Others blamed China. Ed Miliband, then Britain’s climate secretary, claimed that tougher emissions reductions “were vetoed by China, despite the support of a coalition of developed and the vast majority of developing countries.” Again this doesn’t feel like the full story. No single country was powerful enough to veto the deal without support from a wider constituency. Even the United Nations came in for criticism for its organisation of the official meetings. It is true that the UN’s ham-fisted attempts at democracy had delivered anarchy on the conference floor, but the disorder and procedural bickering wasn’t the root cause of the deadlock; the chaos was merely a symptom of a deeper discord.

The fundamental problem was not the United States, Europe, China or even the United Nations. Accusations of “cowardice,” “stupidity,” “mendacity” or any other simplistic tabloid insult missed the point. The deal broke down because Copenhagen exposed the central dilemma of our century: the choice between progress and planet.

Our planet is home to 7 billion people. Of these, roughly 1 billion live in rich countries: North America, Europe, Japan and Australia. The leaders of these countries arrived in Copenhagen persuaded of the urgency of the environmental challenges facing our planet. Backed by thousands of journalists and green activists, they pushed for a strong global agreement.

Another 6 billion people on our planet live in developing countries. Two billion of these – mainly in Africa and South Asia – are so poor that they barely have enough food to eat. Developing countries arrived in Copenhagen with their own priorities. Poor countries care about the environment, but poverty is their chief concern. A Chinese official made the point starkly: “You cannot tell people who are struggling to earn enough to eat that they need to reduce their emissions.” Developing countries were unwilling to accept any binding constraints on their path out of poverty. “For centuries your countries have prospered by exploiting the world’s resources,” a Latin American negotiator explained to me. “How can I tell the slum dwellers they must stay poor to help clean up your mess?”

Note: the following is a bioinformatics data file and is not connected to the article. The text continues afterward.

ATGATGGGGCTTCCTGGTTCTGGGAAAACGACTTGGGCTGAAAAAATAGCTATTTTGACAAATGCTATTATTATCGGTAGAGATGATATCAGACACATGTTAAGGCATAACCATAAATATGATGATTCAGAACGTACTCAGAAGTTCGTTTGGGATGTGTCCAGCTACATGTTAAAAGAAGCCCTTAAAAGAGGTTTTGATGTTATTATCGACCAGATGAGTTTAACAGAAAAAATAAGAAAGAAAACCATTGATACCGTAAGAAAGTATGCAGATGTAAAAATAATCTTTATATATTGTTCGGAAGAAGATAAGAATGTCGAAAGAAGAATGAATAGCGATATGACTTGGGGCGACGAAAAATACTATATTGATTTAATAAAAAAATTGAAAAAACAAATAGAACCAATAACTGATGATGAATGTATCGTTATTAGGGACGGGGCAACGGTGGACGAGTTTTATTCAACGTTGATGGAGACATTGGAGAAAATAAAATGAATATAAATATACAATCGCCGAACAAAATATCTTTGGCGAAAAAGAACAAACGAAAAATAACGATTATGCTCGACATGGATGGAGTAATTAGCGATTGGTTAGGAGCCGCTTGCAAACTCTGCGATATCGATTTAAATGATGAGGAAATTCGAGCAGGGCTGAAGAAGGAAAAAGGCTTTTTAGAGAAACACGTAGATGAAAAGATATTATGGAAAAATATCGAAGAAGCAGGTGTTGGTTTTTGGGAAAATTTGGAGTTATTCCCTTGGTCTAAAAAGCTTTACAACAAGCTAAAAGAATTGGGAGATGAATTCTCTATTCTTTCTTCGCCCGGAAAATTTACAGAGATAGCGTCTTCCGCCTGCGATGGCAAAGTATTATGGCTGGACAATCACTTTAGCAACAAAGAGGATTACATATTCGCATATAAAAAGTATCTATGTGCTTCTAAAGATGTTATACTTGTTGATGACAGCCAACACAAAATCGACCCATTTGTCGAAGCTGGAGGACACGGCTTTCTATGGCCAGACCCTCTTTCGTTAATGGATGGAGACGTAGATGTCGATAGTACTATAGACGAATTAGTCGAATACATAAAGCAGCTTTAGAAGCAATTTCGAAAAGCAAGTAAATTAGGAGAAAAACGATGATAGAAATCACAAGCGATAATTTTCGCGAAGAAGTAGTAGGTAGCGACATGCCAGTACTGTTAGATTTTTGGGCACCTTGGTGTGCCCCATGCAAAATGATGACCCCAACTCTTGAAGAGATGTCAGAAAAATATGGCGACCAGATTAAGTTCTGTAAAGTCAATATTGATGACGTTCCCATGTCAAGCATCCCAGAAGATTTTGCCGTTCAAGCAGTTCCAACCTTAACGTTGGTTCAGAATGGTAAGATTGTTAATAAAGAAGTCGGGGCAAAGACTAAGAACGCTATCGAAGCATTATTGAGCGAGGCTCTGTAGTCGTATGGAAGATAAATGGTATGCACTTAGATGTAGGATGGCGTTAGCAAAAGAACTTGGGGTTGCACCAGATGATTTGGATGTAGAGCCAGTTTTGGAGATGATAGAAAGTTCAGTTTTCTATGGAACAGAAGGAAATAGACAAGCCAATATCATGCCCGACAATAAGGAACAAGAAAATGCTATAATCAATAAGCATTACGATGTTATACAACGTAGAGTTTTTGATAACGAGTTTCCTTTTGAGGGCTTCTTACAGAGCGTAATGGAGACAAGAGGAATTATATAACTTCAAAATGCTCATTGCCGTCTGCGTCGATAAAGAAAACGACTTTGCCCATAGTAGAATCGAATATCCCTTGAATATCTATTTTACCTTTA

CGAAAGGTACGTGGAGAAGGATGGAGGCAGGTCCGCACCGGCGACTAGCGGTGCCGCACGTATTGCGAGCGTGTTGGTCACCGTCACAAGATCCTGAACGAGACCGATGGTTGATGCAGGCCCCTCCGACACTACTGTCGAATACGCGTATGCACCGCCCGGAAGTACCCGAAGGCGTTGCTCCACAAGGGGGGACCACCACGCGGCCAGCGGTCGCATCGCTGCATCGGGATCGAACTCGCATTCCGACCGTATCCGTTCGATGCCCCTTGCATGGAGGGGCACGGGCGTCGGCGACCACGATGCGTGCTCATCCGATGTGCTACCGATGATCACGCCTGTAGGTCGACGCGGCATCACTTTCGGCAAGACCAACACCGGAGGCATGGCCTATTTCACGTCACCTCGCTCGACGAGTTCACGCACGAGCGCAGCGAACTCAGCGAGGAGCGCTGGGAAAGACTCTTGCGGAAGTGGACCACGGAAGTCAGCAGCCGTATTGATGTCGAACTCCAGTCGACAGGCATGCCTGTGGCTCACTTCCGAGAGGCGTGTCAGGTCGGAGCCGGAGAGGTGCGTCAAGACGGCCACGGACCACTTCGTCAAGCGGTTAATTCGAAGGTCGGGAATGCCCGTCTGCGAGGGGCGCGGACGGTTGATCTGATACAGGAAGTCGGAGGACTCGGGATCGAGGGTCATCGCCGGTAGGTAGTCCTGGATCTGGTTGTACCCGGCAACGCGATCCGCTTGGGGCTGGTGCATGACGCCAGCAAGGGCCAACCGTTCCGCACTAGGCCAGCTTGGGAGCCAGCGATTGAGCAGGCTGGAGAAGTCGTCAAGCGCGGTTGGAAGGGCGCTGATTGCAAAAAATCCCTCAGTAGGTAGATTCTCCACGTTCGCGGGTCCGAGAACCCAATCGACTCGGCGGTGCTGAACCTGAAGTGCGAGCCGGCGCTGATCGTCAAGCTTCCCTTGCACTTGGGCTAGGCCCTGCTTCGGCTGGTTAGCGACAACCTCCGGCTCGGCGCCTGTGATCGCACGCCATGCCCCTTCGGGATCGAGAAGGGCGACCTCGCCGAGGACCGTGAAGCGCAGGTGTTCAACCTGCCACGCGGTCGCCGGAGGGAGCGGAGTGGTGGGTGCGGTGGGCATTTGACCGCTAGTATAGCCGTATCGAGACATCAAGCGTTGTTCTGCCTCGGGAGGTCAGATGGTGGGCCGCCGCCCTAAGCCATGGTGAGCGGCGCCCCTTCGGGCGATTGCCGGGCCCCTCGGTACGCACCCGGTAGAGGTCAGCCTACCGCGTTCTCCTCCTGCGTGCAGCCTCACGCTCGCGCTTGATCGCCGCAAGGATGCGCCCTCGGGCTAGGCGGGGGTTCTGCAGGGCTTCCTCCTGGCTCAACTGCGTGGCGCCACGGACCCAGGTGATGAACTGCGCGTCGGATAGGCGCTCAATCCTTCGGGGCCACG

This was the conundrum in Copenhagen. A fraction of the world’s people had become rich by plundering our planet to the point of exhaustion; now the still-poor majority wanted to do the same. “We shouldn’t be too hard on ourselves,” a German colleague said to me. “We have to be realistic about the problem. The world is split between those who want to save the planet and those who want to save themselves.”

This essay is about that split: rich versus poor; planet versus progress. Copenhagen was just one global summit, but it was a symbolic battle in a broader conflict between economics and the environment. That conflict is defining the most important choices facing Australia and the world in the twenty-first century.

Progress and planet

Humans have been on the earth for a tiny fraction of geological history, but in that short time we have come to dominate the planet. The natural world bears the mark of human activity more deeply and widely than that of any species before us. Today more than one-third of the earth’s habitable surface is dominated by crops and human settlements, and a further third supports grazing animals. Expanding cities gobble up their hinterlands, forests are felled for farmland, and millions of miles of roads cut across continents. In all, nearly four-fifths of the planet’s ecosystems are under human influence. “Give me a Wildness whose glance no civilization can endure,” wrote Henry David Thoreau. If the Yankee poet was right that “in Wildness is the preservation of the World,” then our source of salvation is ebbing away. Human civilisation has tamednature, confining “wildness” to a shrinking corner of the globe.

Our species consumes a staggeringly disproportionate share of the world’s resources. Measured by weight, we make up less than half of one per cent of the animals on the planet, yet we consume nearly 25 per cent of the total production of all land plants. Humans are using up the world’s resources faster than any natural system can replace them. Scientists from the Global Footprint Network calculate that soon we will be extracting resources from the land and sea at twice the rate they are naturally replenished. At this rate, we are literally eating into our future.